The truth is, it’s not usually the situation that causes our suffering, but our thoughts and judgements about the feeling(s) in that moment that causes great suffering. As humans, we experience between 50-70k thoughts a day. Whether we’re listing, planning, rehearsing, worrying, remembering, replaying, or perseverating, we are keeping ourselves in the past or future rather than the present. Often times, when we do practice present moment awareness, when we practice “being” rather than “doing,” it’s our thoughts and judgements of these thoughts that arise. “This is too hard, I can’t do this. I have so much to do, why am I just sitting here? This is not going to help me get the laundry done. This is stupid!” If this sounds familiar, congratulations, you’re just like me. In fact, you’re just like everyone else! Every human has thoughts, every human has feelings/judgements that are based on those thoughts and over time and without consideration or awareness, these thoughts are what derail our ability to be present.
These thoughts are what hold us captive in auto pilot mode where we act and react without attention, where we’re likely to make mistakes or worse, not hear or see a thing aside from our internal dialogue. Have you ever arrived at work or a store and wondered, “How did I get here? Did I even stop at the stop sign?” I know I have. How many times have I said, “Yes,” to my kids when in reality, I meant to say “no,” or “ugh huh,” to my husband when I really didn’t hear a word of what he just said? According to research, humans spend between 40-60% of our day in this autopilot state. When we’re entertaining thoughts/feelings of the past (where depression gets its roots) or the future (where anxiety grows), we are taking ourselves out of the present moment: the only place that joy, learning and connections can be experienced.
4- What we practice grows stronger.
This is so true, I can’t say it enough. It’s the reason I use it as my mantra, my tag line, my email signature quote and what my kids say they’ll put on my headstone one day. For my entire existence before finding Mindfulness, I practiced worry. My mom used to threaten that if I didn’t stop worrying, I’d get an ulcer...at the age of 5. I worried about school, about work I wouldn’t be able to do, about problems I might have. I worried so much that my constant internal dialogue became a series of “what if?” “What if my car veers into the middle median and I hit a car head on? What if my house catches fire and we lose everything? What if we can’t afford to live here anymore and we have to move?” These worries manifested themselves into fears which sadly became my normal. Remember before when I told you I had a need for control? I guess now we can easily see where that came from! I was so consumed with making plans for fear of things that might never happen (and haven’t happened to this day) that I fell into the mode of constantly doing, fixing, planning, controlling everything I could for the sake of safety and comfort. This is how my anxiety grew.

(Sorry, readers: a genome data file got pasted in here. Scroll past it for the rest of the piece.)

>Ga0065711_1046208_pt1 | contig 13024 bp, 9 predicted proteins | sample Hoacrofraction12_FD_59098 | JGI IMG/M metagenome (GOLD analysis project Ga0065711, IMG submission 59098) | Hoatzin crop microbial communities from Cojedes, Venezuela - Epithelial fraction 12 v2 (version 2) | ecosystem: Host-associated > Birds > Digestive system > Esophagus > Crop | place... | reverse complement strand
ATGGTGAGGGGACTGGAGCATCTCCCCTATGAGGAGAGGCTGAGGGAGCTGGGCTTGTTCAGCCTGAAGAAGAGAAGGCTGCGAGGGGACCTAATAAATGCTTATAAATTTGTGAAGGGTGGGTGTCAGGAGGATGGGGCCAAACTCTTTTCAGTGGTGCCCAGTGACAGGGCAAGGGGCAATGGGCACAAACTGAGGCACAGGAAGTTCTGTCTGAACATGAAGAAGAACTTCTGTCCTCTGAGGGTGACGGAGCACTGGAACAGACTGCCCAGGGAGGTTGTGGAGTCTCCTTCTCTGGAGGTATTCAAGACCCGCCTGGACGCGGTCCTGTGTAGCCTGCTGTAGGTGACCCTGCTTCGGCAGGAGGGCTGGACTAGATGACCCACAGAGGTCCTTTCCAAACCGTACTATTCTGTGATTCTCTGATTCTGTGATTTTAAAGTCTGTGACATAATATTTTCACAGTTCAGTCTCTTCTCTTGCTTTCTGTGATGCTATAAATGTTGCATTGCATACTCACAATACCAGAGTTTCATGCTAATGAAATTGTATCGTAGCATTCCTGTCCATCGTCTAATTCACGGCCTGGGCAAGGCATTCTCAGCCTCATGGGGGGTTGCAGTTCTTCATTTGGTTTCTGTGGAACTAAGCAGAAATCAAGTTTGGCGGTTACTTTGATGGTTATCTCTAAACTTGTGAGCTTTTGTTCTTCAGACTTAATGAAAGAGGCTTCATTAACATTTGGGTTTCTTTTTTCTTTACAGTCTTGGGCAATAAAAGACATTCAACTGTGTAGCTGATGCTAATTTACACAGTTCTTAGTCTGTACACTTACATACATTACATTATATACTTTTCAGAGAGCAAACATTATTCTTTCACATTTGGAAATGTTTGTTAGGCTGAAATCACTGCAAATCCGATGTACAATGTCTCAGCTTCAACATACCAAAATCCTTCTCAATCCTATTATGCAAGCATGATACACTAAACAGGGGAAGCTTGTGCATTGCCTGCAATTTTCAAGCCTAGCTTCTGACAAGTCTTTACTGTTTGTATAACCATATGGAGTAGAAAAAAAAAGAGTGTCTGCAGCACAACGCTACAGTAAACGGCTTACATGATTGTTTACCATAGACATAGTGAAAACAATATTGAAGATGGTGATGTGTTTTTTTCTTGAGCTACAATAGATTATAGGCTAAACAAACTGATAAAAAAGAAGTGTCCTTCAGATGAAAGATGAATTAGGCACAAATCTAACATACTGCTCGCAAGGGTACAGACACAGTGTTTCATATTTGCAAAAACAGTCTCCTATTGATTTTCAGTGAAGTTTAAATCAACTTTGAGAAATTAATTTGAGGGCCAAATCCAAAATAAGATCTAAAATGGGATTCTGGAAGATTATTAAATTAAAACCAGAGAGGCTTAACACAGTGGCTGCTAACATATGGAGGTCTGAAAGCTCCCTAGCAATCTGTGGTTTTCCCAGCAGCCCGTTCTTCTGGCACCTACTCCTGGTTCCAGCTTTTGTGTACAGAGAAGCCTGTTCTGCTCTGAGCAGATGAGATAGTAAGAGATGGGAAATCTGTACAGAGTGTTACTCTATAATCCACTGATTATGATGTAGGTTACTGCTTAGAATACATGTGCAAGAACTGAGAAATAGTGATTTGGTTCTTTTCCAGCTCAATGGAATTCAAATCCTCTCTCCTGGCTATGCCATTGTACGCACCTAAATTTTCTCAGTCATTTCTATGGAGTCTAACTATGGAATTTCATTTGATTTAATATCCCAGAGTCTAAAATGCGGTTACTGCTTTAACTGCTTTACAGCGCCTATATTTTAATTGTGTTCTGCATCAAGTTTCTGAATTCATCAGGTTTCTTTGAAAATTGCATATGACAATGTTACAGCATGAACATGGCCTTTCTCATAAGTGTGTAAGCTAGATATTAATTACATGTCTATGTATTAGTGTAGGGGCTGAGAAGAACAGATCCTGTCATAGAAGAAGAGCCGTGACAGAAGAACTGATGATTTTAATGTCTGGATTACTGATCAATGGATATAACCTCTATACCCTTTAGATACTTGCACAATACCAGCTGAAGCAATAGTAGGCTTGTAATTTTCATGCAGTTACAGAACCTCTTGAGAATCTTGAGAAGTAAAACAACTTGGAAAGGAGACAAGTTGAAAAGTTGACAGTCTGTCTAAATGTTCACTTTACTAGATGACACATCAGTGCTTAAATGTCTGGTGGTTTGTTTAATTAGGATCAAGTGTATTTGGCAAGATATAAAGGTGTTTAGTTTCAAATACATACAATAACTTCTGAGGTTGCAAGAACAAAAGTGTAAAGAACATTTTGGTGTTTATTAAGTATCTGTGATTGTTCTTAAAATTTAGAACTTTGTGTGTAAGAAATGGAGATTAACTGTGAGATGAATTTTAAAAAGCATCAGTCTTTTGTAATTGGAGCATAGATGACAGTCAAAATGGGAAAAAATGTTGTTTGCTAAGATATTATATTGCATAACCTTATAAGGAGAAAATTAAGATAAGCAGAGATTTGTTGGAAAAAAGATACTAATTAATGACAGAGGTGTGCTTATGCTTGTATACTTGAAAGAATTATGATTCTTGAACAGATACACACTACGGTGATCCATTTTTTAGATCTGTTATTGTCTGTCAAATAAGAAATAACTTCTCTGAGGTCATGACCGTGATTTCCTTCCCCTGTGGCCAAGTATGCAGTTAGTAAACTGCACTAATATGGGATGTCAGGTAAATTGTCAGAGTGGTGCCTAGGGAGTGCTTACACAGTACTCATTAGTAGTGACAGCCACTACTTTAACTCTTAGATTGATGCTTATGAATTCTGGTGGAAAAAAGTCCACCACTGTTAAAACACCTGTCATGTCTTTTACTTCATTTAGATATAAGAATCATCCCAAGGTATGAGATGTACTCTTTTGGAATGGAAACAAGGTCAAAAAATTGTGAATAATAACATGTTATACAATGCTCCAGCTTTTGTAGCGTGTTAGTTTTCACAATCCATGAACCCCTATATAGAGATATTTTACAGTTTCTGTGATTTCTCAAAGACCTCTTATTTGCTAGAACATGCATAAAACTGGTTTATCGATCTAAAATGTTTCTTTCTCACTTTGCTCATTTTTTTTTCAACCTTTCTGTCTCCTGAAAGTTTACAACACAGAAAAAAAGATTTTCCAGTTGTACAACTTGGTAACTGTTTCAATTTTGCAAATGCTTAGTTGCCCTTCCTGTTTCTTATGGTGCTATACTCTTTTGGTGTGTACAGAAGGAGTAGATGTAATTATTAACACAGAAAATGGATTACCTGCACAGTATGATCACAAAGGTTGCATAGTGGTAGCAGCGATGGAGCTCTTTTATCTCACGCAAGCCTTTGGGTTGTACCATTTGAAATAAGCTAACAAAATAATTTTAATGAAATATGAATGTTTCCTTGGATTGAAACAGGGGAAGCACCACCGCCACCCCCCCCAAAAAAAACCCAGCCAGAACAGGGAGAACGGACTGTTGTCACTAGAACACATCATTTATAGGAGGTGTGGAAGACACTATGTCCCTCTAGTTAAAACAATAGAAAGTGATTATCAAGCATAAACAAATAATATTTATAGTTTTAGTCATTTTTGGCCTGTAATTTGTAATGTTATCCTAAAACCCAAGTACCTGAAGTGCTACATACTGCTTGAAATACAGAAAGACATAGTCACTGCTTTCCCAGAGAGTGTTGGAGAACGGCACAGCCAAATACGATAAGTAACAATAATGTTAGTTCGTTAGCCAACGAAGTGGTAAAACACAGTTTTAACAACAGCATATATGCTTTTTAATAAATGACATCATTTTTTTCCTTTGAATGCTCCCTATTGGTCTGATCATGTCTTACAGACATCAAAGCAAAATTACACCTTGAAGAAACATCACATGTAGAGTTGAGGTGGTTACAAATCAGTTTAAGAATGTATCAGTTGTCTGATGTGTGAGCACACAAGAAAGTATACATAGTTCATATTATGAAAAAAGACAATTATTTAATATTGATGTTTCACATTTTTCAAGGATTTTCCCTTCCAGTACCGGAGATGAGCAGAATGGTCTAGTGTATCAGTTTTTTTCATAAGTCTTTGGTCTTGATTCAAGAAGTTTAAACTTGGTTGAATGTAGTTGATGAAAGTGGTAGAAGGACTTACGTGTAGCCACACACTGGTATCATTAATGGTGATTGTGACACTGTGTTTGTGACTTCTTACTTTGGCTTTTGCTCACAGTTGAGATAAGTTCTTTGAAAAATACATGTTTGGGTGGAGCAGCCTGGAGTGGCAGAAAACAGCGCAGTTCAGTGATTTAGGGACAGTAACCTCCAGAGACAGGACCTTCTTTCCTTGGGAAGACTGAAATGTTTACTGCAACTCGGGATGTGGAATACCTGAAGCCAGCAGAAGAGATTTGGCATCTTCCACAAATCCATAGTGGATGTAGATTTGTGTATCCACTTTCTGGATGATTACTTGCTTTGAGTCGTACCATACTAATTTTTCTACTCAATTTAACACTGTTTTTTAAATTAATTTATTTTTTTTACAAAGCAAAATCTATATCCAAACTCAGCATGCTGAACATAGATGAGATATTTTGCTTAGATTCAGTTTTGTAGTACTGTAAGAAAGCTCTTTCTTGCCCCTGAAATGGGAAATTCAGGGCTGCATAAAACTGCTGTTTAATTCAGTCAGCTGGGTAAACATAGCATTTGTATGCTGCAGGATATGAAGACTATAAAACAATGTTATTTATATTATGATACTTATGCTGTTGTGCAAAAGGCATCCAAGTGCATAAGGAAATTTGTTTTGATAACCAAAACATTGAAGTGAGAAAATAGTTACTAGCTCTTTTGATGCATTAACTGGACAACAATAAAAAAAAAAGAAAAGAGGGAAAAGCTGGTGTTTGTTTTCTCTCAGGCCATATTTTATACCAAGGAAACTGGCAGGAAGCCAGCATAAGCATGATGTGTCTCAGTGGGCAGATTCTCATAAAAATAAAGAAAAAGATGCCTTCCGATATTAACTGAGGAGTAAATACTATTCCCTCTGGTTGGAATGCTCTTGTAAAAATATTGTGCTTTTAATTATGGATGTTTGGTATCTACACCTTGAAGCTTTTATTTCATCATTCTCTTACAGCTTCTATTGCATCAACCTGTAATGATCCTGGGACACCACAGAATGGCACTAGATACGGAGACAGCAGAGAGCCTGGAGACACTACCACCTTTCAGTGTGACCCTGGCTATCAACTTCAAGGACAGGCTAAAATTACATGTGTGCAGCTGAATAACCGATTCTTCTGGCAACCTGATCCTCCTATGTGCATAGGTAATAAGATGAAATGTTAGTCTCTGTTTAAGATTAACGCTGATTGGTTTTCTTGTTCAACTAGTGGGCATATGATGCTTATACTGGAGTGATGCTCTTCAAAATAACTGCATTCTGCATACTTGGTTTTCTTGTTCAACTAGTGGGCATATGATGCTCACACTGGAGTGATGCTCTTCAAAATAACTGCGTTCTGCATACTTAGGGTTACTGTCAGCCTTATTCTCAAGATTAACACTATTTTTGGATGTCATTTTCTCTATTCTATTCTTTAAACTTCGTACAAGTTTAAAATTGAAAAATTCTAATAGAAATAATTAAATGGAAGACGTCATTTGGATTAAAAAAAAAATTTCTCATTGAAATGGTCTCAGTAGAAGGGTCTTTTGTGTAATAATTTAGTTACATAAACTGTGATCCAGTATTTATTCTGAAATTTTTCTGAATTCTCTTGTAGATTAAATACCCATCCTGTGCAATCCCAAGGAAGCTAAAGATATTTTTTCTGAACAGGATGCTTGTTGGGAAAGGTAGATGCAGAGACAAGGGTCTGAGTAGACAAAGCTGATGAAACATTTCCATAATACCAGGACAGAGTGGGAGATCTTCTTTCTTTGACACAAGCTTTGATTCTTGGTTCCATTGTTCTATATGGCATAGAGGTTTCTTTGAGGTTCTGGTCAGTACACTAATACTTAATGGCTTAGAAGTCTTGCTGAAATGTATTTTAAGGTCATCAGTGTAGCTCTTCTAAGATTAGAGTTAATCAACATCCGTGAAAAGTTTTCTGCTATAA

Now let’s jump forward to the present. A time when at the age of 40, with 2 kids, 2 dogs, a husband, a mortgage, 2 aging-unwell parents and I have left my first chosen career of teaching, the only profession I’ve ever known, to pursue my passion and bring Mindfulness to a greater audience. What? Why? You may ask. “You’re crazy to leave your pension and stability at this point in your life!” “How many years do you have left? Can’t you just wait until you retire?” The list goes on and sadly, this wasn’t just my internal dialogue, this was also how so many others responded when I shared my “redesigned mission/intention” with them. (To be fair, there were also those who congratulated and encouraged me) But my Mindfulness Practice afforded me so many gifts that I didn’t care what anyone said, including myself. I had something so powerful that I felt compelled to share it with everyone and who cared that I hated speaking in front of large crowds. Don’t get me wrong, it was equally as terrifying as it was exhilarating in the beginning. There were nights I woke in a cold sweat thinking, “What have I done?” Days that my anxiety raged inside me so strongly that I contemplated if this was really a good choice. I had come so far in managing my anxiety without medication, but now I was forced to start taking it occasionally again. Was I taking a step forward or backward?
But with time and with practice, I’ve ditched worry for hope and knowing the universe has our back. I’ve flipped the script on anxiety and see it as excitement instead. I’ve reminded myself time and time again, you don’t have to be perfect to be awesome. And I sit patiently knowing that I am strong enough to look fear in the eye and be a better person for it every time. Most importantly, I’ve learned that living more meaningfully really matters to me. I know I want to look back on my life and proudly say, “I enjoyed the journey and made a difference in the lives of others!”
Sure, there are still days when I feel defeated, or lonely. Days when I have so much to do, but want to do nothing. There are even some days that my head is spinning and my body feels a whirling cyclone inside so I take my medicine. But this is awareness folks! This is what allows me to make informed decisions. This is me listening to my body when it whispers so I don’t have to deal with it when it screams. I’m skillfully responding rather than automatically reacting and choosing happiness or rest rather than “white knuckling it” through my day. And each time I tune in, practice listening compassionately to myself in the moment, I hardwire my body and mind to redesign my new normal!